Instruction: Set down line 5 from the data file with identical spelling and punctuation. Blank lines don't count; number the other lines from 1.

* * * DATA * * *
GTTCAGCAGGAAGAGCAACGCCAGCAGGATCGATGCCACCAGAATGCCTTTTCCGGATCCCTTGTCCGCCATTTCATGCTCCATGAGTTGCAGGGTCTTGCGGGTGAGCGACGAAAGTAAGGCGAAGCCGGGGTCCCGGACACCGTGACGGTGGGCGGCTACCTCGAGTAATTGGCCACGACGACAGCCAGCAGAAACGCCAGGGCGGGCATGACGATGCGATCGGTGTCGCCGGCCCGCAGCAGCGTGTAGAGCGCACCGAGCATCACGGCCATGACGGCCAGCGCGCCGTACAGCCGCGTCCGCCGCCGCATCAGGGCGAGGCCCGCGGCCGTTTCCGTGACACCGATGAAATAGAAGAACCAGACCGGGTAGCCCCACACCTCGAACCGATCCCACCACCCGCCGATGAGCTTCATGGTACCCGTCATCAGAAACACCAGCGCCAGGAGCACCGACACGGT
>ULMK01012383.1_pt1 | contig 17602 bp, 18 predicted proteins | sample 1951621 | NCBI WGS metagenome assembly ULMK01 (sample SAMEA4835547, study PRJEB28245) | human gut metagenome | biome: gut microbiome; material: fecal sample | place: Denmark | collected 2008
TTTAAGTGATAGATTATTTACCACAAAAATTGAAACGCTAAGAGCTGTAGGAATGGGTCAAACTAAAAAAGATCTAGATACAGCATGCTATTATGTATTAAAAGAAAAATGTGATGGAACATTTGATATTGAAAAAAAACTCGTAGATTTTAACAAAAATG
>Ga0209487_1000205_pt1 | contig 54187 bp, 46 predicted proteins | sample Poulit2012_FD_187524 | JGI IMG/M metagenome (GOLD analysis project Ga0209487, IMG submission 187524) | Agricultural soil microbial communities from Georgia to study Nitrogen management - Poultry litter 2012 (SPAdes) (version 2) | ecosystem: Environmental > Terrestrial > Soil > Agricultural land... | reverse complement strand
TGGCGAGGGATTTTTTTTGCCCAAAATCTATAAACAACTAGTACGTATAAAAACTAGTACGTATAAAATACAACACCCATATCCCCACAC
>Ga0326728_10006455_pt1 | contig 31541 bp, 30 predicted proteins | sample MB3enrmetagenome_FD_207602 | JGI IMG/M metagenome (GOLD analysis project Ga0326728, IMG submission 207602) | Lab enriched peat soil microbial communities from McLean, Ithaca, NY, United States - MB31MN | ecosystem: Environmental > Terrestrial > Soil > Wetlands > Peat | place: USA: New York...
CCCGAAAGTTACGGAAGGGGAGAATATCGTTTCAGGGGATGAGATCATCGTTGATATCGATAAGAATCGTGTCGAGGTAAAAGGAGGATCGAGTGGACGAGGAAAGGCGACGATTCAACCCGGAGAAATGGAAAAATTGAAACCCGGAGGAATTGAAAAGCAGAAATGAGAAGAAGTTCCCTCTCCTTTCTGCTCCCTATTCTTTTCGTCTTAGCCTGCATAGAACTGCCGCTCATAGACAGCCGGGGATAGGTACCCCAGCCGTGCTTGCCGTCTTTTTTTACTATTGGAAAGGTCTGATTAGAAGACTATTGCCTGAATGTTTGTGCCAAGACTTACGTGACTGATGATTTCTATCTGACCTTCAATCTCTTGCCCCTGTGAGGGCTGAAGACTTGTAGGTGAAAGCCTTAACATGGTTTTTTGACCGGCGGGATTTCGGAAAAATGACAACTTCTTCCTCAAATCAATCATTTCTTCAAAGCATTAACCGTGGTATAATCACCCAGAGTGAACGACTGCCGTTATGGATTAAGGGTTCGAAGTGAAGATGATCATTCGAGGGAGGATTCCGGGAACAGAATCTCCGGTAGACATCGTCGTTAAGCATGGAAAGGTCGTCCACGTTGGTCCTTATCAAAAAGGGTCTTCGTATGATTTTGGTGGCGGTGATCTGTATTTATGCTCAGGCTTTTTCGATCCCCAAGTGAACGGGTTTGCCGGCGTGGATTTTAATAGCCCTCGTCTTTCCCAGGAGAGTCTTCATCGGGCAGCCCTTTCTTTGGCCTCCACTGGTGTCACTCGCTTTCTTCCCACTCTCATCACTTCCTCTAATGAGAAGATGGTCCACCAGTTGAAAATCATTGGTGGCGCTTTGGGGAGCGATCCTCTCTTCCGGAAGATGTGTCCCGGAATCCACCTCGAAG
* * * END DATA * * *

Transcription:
TGGCGAGGGATTTTTTTTGCCCAAAATCTATAAACAACTAGTACGTATAAAAACTAGTACGTATAAAATACAACACCCATATCCCCACAC